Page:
Guion Hall

Built in the 30’s, the original ‘auditorium’ for Texas A & M University was large Guion Hall.  Many entertainers and performers walked that stage.  I was in “Anything Goes” there, decades ago.  Just prior to the structure being demolished, the SFA choir performed the second eition of “Rodgers and Hammerstein Song Book”.  The first one, performed in Bryan SFA auditorium was attended by less than a thousand.  The Guion Hall performance in 1965, had a packed house.  The ‘specical’ featured all the glorious music from the many musical compositions from this prolific duo.  We did favorites from “Carousel”, “Oklahoma”, “The King and I”, “The Sound of Music” and “South Pacific”.  The huge stage was covered in a giant, open “Rodgers & Hammerstein Song Book”, built and designed by John Scogin.  (John did all the scenery for each of our Musicals, with the exception of “My Fair Lady”)  We didn’t use an orchestra for these ‘specials’, but had excellent accompanists. (I had so many, I can’t recall just who played for this performance. I want to say Janie Grant, but perhaps someone reading this will recall).  Guion was not the most comfortable venue when loaded with a capacity crowd, but as the program progressed, no one thought of the heat.  It was a magical night. I recall so many of my ‘soloists/ensembles’ bringing chill bumps, but when Doy Ellen Butler sang “Something Wonderful” from “The King and I”, there wasn’t a sound and many tears flowed.  That child reached down and grabbed hereditary genius and sang as good as her gloriously talented mother. (who was among those filled and emptied that night).  I do not wish to belittle any of the other performers, but Doy shared from the heart and it took flight!  Another time that happened was in “Calamity Jane”, Karen Kraft sang (through laryngitis fear) “Secret Love”.  I was directing the orchestra and forgot to wave my baton.  Sandra Bowen shared her Facebook memories of that night when Guion Hall was blessed by some very good singers.  Singers who ‘gave’ their songs away, without strings attached.  In my mind, SFA choirs were faithful in doing so and that’s why they were so very special.  You see, “I know what it is like to hold moonbeams in my hand”.  God Bless my Choirs and Keep them safe!  AMEN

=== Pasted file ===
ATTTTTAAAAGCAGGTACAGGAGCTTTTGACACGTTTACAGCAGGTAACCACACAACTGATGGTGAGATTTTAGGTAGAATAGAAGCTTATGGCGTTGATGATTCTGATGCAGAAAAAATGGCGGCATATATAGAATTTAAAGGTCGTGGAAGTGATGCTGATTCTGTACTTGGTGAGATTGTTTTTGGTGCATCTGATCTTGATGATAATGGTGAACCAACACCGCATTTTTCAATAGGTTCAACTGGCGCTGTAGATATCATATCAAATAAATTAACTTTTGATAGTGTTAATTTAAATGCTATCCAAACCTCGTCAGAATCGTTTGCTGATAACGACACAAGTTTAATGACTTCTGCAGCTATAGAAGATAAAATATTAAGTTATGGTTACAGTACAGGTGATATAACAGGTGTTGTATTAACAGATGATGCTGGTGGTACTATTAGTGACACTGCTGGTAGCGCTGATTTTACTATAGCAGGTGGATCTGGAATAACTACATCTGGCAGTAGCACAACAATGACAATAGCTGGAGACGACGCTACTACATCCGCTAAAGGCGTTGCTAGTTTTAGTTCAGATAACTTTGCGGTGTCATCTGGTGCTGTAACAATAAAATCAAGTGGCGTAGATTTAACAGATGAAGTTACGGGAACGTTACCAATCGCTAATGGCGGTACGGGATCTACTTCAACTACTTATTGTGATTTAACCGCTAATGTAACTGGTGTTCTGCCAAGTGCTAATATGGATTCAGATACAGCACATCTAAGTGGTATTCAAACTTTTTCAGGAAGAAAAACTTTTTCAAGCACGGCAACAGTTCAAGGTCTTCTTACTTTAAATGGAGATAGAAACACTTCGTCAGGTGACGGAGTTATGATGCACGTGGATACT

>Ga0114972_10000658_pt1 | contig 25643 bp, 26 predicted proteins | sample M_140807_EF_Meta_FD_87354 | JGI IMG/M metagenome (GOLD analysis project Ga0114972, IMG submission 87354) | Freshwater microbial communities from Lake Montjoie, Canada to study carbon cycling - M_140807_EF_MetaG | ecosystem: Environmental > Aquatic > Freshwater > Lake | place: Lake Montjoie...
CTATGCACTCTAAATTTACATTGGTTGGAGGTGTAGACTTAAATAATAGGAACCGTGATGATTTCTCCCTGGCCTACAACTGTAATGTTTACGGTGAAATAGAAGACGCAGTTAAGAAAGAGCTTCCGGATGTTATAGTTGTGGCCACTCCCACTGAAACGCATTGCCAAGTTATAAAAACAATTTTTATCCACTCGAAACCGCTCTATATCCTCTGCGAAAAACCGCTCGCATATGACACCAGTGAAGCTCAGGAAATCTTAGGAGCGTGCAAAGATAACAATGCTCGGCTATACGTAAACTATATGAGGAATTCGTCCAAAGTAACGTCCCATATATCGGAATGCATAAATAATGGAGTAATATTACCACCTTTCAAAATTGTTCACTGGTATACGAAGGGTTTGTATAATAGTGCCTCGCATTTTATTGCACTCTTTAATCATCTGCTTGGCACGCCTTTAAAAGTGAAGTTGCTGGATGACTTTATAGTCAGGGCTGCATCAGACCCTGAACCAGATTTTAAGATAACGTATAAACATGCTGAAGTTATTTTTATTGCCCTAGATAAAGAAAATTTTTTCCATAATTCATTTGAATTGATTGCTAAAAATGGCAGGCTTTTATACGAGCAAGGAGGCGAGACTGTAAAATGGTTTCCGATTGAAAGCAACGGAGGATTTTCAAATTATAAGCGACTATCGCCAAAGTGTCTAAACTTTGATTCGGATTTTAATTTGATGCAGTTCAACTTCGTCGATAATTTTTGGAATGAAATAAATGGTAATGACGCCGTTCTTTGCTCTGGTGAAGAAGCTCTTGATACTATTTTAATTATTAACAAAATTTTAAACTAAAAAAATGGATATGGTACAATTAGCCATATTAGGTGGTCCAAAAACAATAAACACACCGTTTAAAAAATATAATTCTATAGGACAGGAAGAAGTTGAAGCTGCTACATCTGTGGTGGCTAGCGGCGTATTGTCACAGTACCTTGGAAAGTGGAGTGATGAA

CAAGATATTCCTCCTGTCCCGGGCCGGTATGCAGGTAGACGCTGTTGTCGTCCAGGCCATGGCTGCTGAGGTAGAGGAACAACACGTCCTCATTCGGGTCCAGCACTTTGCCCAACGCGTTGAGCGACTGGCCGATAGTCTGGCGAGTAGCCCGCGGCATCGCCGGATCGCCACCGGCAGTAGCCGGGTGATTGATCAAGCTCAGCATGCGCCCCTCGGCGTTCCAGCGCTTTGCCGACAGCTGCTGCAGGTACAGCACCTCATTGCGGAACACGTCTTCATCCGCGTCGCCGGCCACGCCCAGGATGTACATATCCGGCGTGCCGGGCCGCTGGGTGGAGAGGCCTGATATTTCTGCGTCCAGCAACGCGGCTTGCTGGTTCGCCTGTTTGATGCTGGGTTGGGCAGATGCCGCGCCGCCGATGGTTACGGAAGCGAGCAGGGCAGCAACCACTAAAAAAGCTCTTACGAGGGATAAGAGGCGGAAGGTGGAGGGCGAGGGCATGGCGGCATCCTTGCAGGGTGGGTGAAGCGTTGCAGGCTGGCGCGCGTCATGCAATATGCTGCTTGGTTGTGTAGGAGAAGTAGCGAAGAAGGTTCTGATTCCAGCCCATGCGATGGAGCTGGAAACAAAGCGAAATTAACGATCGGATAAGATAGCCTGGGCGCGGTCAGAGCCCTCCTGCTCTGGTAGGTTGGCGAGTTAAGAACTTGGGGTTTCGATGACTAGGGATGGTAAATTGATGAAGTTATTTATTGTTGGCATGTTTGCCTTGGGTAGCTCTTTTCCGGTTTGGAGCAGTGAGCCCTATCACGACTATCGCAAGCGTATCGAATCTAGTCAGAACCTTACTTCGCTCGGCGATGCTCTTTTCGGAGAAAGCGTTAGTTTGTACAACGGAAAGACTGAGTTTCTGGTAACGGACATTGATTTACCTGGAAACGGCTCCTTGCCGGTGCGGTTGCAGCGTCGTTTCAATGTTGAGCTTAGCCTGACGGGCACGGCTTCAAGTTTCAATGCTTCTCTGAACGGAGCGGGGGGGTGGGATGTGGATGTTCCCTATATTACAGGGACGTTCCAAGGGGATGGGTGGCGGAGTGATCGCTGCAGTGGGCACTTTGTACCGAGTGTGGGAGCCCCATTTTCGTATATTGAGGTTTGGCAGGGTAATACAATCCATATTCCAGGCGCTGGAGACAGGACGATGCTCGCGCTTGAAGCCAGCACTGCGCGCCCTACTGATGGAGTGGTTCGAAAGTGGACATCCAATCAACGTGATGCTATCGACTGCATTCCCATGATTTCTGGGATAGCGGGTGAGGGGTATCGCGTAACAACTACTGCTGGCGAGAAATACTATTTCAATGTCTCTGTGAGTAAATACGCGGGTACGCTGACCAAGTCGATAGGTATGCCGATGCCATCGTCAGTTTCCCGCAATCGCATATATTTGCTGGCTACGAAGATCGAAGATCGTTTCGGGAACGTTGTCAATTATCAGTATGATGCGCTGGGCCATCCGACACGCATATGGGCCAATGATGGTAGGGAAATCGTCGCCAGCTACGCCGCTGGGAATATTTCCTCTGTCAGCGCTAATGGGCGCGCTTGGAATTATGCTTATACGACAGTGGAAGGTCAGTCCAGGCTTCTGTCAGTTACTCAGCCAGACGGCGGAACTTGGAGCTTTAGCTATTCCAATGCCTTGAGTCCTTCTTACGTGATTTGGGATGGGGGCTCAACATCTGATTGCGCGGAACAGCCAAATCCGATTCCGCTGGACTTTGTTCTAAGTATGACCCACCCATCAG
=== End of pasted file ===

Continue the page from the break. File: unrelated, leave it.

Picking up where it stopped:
2 thoughts on “Guion Hall

  1. Mr. A., You must be a mind reader. I was thinking just last night about that goosebumps feeling when the choir is perfectly in sync and becomes something greater than the sum of the individuals. That instant at the end of the song when all you hear are the echoes of the notes ringing to the back of the hall and then the crowd bursts into spontaneous and real applause. I felt that the first time as a junior high kid helping with Show Boat, and then many other times in the A’Capella Choir, the Singing Cadets and church choirs. I particularly remember the UIL competition where we sang so well those very hard and challenging songs and won sweepstakes. I feel so blessed to have experienced that with all those wonderful singers and friends. Thank you for helping with make that happen.


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